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Pluto no longer a planet, say astronomers

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Pluto no longer a planet, say astronomers

Postby Ian on Thu Aug 24, 2006 11:56 am

Time to rewrite all the science books...

http://www.cnn.com/2006/TECH/space/08/2 ... index.html

PRAGUE, Czech Republic (AP) -- Leading astronomers declared Thursday that Pluto is no longer a planet under historic new guidelines that downsize the solar system from nine planets to eight.

After a tumultuous week of clashing over the essence of the cosmos, the International Astronomical Union stripped Pluto of the planetary status it has held since its discovery in 1930. The new definition of what is -- and isn't -- a planet fills a centuries-old black hole for scientists who have labored since Copernicus without one.

Although astronomers applauded after the vote, Jocelyn Bell Burnell -- a specialist in neutron stars from Northern Ireland who oversaw the proceedings -- urged those who might be "quite disappointed" to look on the bright side.

"It could be argued that we are creating an umbrella called 'planet' under which the dwarf planets exist," she said, drawing laughter by waving a stuffed Pluto of Walt Disney fame beneath a real umbrella.

The decision by the prestigious international group spells out the basic tests that celestial objects will have to meet before they can be considered for admission to the elite cosmic club.

For now, membership will be restricted to the eight "classical" planets in the solar system: Mercury, Venus, Earth, Mars, Jupiter, Saturn, Uranus and Neptune.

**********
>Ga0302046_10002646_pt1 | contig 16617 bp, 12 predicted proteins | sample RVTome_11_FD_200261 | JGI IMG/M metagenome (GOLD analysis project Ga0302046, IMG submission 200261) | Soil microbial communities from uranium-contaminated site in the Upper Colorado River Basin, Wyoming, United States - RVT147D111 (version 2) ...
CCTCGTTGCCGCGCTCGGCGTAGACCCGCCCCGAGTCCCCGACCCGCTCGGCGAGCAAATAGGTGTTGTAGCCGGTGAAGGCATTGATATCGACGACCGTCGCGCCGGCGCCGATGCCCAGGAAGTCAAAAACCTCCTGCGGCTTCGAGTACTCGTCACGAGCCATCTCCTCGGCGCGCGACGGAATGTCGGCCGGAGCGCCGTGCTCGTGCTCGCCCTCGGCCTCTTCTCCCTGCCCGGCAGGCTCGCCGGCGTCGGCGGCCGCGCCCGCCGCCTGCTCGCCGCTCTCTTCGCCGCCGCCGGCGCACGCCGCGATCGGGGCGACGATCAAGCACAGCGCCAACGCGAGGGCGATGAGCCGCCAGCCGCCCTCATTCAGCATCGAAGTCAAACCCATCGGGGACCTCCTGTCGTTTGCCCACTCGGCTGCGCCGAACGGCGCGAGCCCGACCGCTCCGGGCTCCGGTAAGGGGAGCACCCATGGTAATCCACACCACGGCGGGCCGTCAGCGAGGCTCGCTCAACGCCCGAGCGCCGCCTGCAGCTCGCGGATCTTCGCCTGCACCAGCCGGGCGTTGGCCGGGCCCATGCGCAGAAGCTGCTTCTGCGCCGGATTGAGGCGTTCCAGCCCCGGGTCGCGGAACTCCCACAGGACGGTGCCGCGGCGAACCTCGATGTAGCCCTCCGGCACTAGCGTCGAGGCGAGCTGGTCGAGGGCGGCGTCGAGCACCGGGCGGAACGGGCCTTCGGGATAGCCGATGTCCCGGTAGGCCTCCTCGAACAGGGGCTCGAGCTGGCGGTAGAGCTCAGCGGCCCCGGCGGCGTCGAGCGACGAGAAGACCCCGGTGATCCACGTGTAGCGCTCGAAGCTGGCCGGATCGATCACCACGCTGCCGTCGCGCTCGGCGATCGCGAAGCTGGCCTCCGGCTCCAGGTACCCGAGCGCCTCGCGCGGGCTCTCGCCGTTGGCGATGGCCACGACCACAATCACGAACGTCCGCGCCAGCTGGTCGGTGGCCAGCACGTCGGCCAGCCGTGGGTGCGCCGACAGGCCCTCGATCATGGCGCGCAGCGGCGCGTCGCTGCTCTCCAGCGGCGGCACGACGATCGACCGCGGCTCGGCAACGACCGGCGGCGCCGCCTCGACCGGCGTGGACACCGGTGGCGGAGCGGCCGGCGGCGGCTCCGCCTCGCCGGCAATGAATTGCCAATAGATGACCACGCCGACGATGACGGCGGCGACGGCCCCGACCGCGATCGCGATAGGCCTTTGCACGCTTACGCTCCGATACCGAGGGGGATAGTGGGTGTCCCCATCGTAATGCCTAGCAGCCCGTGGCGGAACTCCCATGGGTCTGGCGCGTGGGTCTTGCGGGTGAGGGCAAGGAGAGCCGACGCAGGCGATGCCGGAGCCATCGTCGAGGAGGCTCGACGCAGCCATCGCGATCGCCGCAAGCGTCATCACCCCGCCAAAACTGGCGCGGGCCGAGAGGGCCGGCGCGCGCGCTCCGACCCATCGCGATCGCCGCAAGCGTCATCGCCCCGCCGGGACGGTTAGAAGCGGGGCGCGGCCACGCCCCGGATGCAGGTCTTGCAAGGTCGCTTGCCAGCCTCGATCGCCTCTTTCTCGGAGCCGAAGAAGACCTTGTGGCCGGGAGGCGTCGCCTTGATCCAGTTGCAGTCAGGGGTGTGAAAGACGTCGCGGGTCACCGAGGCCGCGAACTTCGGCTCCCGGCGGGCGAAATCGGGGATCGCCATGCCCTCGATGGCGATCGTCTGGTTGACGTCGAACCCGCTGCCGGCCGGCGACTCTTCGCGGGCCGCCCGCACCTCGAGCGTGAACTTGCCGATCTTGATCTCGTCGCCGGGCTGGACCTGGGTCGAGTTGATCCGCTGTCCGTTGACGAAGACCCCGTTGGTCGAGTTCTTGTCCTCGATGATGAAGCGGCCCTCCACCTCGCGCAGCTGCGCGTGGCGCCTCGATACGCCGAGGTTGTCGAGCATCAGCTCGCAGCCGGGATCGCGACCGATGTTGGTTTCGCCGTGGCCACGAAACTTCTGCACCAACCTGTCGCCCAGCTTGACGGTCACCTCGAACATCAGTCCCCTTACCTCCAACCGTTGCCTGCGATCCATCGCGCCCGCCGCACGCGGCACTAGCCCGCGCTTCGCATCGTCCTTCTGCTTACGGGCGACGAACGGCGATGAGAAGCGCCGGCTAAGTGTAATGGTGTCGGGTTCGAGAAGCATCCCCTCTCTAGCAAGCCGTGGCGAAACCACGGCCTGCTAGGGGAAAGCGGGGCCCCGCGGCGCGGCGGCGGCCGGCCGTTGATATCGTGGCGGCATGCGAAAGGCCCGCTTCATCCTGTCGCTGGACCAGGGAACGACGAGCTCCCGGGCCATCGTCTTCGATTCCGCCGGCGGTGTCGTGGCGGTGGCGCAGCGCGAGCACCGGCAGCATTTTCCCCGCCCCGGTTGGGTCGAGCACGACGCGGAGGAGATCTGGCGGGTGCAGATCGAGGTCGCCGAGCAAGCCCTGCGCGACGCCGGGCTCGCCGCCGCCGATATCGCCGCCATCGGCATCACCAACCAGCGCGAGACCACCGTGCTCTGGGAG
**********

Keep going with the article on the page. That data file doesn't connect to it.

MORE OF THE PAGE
Much-maligned Pluto doesn't make the grade under the new rules for a planet: "a celestial body that is in orbit around the sun, has sufficient mass for its self-gravity to overcome rigid body forces so that it assumes a ... nearly round shape, and has cleared the neighborhood around its orbit."

Pluto is automatically disqualified because its oblong orbit overlaps with Neptune's.

Instead, it will be reclassified in a new category of "dwarf planets," similar to what long have been termed "minor planets." The definition also lays out a third class of lesser objects that orbit the sun -- "small solar system bodies," a term that will apply to numerous asteroids, comets and other natural satellites.
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Postby MediumRare on Thu Aug 24, 2006 2:48 pm

The alternative proposal was to call some bits of cosmic junk planets as well:
Ceres (an asteroid)
Charon- Pluto's moon :o
and "Xena" another body in the Kuiper belt.
All of these are smaller than our moon (as is Pluto, BTW).

I think they made the right choice.

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Postby CowboySlim on Thu Aug 24, 2006 3:10 pm


Glad that they got this done before the Karr/Ramsey trial starts.
Otherwise the media would have buried it and we would still be thinking that Pluto was still a bona fide planet all throught the trial.
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Postby stix on Sat Aug 26, 2006 2:05 am

I think they should have given Uranus the boot.
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Postby bill on Sat Aug 26, 2006 7:42 am

stix wrote:I think they should have given Uranus the boot.

That's a good one :lol:
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